I can safely say that, of the 400+ people I follow on Twitter, @EpicureanDeal is one of my five favorites (the others: @pkedrosky @robdelaney @zerohedge @BrokeLivingJRB).
So, when @EpicureanDeal offers to share a bottle of wine with anyone who can provide a satisfactory answer to the questions below, I cannot help but take up the offer (though I reserve the right to make the other side of the argument as circumstances warrant).
Can anyone provide a clear, comprehensive account why today’s derivatives environment can’t lead to another AIG? Genuinely interested. +
+ And please *don’t* think you can buy me off with arithmetic (netting). Explain how credit failures cannot propagate through the system.
My intuition is that people rely far too much on collateral and counterparty credit analysis (margin), which can change faster than the +
+ market and counterparties can adjust. Plus margin calls are *known* to cause selling pressure on underlyings, hence downward spirals. +
+ But I am open to having my intuitions proved wrong. Just skeptical that any such regime can protect against leverage-induced death spirals
I have a nagging suspicion there’s a lot of finger-crossing and magical thinking in finance about counterparty credit exposure.
I’d like to start by going over my thoughts on this issue in general, before proceeding to argue the case.
In gambling, the term “freeroll” is widely bandied about. A freeroll is a situation where you can win, but you can’t lose. Used loosely, it also refers to situations where you can win a lot, while risking only a little. From an amoral, self-interested perspective, you want be on a lot of freerolls. You also want to avoid being “freerolled” (meaning that others can potentially gain at your expense, without you obtaining any offsetting compensation).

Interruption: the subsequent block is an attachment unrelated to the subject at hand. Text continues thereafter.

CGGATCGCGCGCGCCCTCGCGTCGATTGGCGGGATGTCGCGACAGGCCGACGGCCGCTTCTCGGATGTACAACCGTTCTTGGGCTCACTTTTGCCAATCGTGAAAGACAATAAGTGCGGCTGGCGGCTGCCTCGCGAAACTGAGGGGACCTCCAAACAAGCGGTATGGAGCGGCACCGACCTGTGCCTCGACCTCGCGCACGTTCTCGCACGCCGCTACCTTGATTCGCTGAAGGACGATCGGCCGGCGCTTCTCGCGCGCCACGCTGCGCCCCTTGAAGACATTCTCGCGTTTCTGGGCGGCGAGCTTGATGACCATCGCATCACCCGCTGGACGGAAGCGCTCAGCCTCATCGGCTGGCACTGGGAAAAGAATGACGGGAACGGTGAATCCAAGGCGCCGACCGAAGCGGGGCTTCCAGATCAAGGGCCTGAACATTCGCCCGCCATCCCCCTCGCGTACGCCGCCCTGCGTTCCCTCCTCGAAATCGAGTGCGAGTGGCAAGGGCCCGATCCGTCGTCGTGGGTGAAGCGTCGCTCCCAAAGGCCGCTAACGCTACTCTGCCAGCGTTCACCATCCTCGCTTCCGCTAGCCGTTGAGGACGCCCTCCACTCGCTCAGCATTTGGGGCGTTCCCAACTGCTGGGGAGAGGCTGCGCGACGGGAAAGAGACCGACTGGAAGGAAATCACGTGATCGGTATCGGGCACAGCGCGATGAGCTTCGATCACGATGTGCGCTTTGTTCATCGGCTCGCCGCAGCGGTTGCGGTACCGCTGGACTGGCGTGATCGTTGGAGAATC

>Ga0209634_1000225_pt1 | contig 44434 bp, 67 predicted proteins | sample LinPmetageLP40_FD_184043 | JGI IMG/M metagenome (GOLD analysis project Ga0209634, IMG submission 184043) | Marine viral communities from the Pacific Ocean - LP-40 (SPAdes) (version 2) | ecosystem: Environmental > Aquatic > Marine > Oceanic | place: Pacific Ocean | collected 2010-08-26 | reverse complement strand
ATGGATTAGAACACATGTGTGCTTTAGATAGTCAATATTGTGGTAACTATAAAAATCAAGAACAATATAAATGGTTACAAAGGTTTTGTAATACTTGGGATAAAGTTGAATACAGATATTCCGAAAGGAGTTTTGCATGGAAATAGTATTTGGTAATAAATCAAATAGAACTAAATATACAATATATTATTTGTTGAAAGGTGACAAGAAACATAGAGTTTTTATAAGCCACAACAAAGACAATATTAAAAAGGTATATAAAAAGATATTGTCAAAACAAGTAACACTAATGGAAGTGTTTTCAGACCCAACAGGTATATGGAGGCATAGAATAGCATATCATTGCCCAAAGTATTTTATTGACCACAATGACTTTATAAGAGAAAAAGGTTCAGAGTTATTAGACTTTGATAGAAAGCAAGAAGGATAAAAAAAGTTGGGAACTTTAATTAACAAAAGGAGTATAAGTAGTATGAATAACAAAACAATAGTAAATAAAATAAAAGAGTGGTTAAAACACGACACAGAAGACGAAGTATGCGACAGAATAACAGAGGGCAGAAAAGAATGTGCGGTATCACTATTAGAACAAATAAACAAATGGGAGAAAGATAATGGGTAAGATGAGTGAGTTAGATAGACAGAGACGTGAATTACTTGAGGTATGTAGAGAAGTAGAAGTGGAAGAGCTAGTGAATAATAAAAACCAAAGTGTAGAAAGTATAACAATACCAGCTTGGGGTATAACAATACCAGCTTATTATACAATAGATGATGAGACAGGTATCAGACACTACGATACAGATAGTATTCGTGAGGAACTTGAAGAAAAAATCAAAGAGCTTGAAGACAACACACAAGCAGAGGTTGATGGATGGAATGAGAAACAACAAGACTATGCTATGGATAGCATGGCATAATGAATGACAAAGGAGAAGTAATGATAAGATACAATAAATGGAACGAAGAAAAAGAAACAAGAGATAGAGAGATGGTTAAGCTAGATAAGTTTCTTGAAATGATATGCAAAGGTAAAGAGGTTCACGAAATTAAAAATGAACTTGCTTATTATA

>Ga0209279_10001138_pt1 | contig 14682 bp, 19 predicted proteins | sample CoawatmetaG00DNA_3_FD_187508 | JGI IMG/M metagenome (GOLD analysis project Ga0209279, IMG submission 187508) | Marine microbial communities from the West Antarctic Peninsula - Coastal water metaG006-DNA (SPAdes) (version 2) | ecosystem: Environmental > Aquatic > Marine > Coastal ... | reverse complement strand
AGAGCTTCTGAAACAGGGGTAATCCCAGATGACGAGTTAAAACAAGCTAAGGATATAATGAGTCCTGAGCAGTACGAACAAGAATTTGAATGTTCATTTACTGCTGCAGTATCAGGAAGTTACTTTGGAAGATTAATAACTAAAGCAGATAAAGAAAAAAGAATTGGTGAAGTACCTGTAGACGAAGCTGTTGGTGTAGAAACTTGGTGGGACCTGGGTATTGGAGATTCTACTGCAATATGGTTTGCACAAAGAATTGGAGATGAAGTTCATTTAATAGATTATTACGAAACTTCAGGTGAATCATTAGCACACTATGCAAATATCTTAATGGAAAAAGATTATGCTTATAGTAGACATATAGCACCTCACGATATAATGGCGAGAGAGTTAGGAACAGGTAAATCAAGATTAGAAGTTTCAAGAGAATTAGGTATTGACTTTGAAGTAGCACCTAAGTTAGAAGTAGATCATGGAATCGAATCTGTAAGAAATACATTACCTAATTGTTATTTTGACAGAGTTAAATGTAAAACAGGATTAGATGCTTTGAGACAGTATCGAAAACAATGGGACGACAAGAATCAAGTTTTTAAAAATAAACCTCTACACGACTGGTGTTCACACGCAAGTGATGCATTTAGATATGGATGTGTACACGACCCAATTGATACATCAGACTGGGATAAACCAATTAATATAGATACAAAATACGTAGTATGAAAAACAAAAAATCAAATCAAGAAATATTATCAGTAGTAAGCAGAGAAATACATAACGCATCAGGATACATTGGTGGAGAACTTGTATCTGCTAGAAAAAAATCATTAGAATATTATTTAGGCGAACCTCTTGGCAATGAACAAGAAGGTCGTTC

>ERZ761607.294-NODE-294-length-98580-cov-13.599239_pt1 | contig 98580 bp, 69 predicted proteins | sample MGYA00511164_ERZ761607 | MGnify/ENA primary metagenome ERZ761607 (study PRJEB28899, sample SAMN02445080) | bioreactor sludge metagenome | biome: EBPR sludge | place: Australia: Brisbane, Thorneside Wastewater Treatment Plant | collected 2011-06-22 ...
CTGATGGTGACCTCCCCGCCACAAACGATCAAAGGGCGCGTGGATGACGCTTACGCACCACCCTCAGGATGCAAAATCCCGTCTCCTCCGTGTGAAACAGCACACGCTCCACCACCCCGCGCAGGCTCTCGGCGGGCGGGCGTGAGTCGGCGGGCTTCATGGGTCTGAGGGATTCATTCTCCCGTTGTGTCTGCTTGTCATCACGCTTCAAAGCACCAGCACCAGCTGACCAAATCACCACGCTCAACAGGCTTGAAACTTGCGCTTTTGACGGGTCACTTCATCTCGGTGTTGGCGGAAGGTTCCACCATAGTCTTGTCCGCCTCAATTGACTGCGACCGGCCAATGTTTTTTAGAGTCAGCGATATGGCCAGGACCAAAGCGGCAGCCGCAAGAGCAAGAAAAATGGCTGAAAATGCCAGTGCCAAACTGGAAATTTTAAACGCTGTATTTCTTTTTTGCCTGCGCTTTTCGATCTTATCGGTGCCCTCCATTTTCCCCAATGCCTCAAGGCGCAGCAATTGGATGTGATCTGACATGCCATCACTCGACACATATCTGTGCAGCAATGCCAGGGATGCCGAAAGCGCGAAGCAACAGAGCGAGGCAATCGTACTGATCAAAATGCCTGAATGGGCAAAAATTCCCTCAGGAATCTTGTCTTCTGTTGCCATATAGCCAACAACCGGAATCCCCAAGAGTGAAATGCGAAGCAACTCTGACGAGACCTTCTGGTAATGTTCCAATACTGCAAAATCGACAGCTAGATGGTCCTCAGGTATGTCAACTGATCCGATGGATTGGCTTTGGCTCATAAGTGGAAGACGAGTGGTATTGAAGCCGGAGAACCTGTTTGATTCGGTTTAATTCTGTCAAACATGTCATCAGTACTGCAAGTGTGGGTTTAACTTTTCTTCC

The finance industry is typically well versed in the economics of adverse selection, and, yet, as a matter of self-preservation, it continuously plays down the importance of principal-agent problems. It’s clear that principal-agent problems are endemic in modern finance. Some of principal-agent tensions are inevitable and will never be rooted out; but some can, and a major function of future financial market reform should be mitigating principal-agent issues where they occur. Some obvious ones: you can’t freeroll the government (if you take customer deposits and you’re government insured, you can’t take risky gambles), transparency has to reign when possible (everything that can be put on exchanges, should be), and financial instruments that increase systematic variance without adding obvious financial benefits (credit default swaps are a possible example) should not be allowed.
In finance, the principles are the government, which is obviously clueless, and diverse shareholders, who mostly can’t be bothered and at any rate are represented by corrupt Boards. The agents are the people working for the principles. All the people you hear from are agents. People don’t graduate from agents to principles; they graduate from agents to beach houses in Maui. So what we hear from the finance industry primarily represents the interests of agents. When scumbags like Jon Corzine completely freeroll the government and everyone else, criticism within the industry has to be somewhat muted, lest comparisons be drawn with other, similar freerolling behavior.
So, in light of the above, the rest of the analysis will take it for granted that the entire derivatives industry, especially that part of it that occurs off exchanges, exists so that agents of firms freeroll principles of firms; that is, make large gambles on which they retain upside but little downside.